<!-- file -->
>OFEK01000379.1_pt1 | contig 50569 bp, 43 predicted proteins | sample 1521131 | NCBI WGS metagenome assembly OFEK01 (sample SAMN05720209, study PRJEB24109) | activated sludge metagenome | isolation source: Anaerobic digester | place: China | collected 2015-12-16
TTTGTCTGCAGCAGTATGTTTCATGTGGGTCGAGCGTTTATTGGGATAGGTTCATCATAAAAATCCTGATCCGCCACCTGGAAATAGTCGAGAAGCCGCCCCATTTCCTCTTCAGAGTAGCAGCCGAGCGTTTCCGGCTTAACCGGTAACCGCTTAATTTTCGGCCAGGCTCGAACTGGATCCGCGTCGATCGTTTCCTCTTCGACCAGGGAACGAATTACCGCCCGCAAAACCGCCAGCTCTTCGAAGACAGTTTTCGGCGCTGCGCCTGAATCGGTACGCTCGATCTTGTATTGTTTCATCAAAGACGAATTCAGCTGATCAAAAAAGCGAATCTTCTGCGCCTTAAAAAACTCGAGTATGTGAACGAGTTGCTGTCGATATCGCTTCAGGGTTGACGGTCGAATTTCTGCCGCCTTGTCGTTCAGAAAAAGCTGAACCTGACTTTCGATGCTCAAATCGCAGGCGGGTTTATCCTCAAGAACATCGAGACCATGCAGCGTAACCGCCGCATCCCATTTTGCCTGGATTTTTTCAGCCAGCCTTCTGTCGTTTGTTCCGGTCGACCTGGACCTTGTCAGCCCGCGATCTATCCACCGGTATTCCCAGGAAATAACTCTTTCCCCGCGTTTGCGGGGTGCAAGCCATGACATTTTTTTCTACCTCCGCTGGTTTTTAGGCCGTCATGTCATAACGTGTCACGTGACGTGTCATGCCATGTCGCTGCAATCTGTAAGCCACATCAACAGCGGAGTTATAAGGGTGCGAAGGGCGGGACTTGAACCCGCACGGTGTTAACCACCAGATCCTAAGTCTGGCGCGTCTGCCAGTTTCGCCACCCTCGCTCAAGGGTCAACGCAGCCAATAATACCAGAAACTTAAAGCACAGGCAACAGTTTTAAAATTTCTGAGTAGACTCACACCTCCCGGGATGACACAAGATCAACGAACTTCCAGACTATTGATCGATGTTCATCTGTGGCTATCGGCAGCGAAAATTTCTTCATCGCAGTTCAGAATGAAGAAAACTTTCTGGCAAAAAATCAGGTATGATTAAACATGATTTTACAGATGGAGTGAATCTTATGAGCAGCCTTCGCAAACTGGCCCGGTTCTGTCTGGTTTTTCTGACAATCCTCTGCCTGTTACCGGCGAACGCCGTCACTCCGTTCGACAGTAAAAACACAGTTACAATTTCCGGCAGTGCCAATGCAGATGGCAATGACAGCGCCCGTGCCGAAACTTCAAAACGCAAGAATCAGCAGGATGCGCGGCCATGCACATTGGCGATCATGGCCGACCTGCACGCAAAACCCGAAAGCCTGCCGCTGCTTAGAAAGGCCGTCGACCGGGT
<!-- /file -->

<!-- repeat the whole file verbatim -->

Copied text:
>OFEK01000379.1_pt1 | contig 50569 bp, 43 predicted proteins | sample 1521131 | NCBI WGS metagenome assembly OFEK01 (sample SAMN05720209, study PRJEB24109) | activated sludge metagenome | isolation source: Anaerobic digester | place: China | collected 2015-12-16
TTTGTCTGCAGCAGTATGTTTCATGTGGGTCGAGCGTTTATTGGGATAGGTTCATCATAAAAATCCTGATCCGCCACCTGGAAATAGTCGAGAAGCCGCCCCATTTCCTCTTCAGAGTAGCAGCCGAGCGTTTCCGGCTTAACCGGTAACCGCTTAATTTTCGGCCAGGCTCGAACTGGATCCGCGTCGATCGTTTCCTCTTCGACCAGGGAACGAATTACCGCCCGCAAAACCGCCAGCTCTTCGAAGACAGTTTTCGGCGCTGCGCCTGAATCGGTACGCTCGATCTTGTATTGTTTCATCAAAGACGAATTCAGCTGATCAAAAAAGCGAATCTTCTGCGCCTTAAAAAACTCGAGTATGTGAACGAGTTGCTGTCGATATCGCTTCAGGGTTGACGGTCGAATTTCTGCCGCCTTGTCGTTCAGAAAAAGCTGAACCTGACTTTCGATGCTCAAATCGCAGGCGGGTTTATCCTCAAGAACATCGAGACCATGCAGCGTAACCGCCGCATCCCATTTTGCCTGGATTTTTTCAGCCAGCCTTCTGTCGTTTGTTCCGGTCGACCTGGACCTTGTCAGCCCGCGATCTATCCACCGGTATTCCCAGGAAATAACTCTTTCCCCGCGTTTGCGGGGTGCAAGCCATGACATTTTTTTCTACCTCCGCTGGTTTTTAGGCCGTCATGTCATAACGTGTCACGTGACGTGTCATGCCATGTCGCTGCAATCTGTAAGCCACATCAACAGCGGAGTTATAAGGGTGCGAAGGGCGGGACTTGAACCCGCACGGTGTTAACCACCAGATCCTAAGTCTGGCGCGTCTGCCAGTTTCGCCACCCTCGCTCAAGGGTCAACGCAGCCAATAATACCAGAAACTTAAAGCACAGGCAACAGTTTTAAAATTTCTGAGTAGACTCACACCTCCCGGGATGACACAAGATCAACGAACTTCCAGACTATTGATCGATGTTCATCTGTGGCTATCGGCAGCGAAAATTTCTTCATCGCAGTTCAGAATGAAGAAAACTTTCTGGCAAAAAATCAGGTATGATTAAACATGATTTTACAGATGGAGTGAATCTTATGAGCAGCCTTCGCAAACTGGCCCGGTTCTGTCTGGTTTTTCTGACAATCCTCTGCCTGTTACCGGCGAACGCCGTCACTCCGTTCGACAGTAAAAACACAGTTACAATTTCCGGCAGTGCCAATGCAGATGGCAATGACAGCGCCCGTGCCGAAACTTCAAAACGCAAGAATCAGCAGGATGCGCGGCCATGCACATTGGCGATCATGGCCGACCTGCACGCAAAACCCGAAAGCCTGCCGCTGCTTAGAAAGGCCGTCGACCGGGT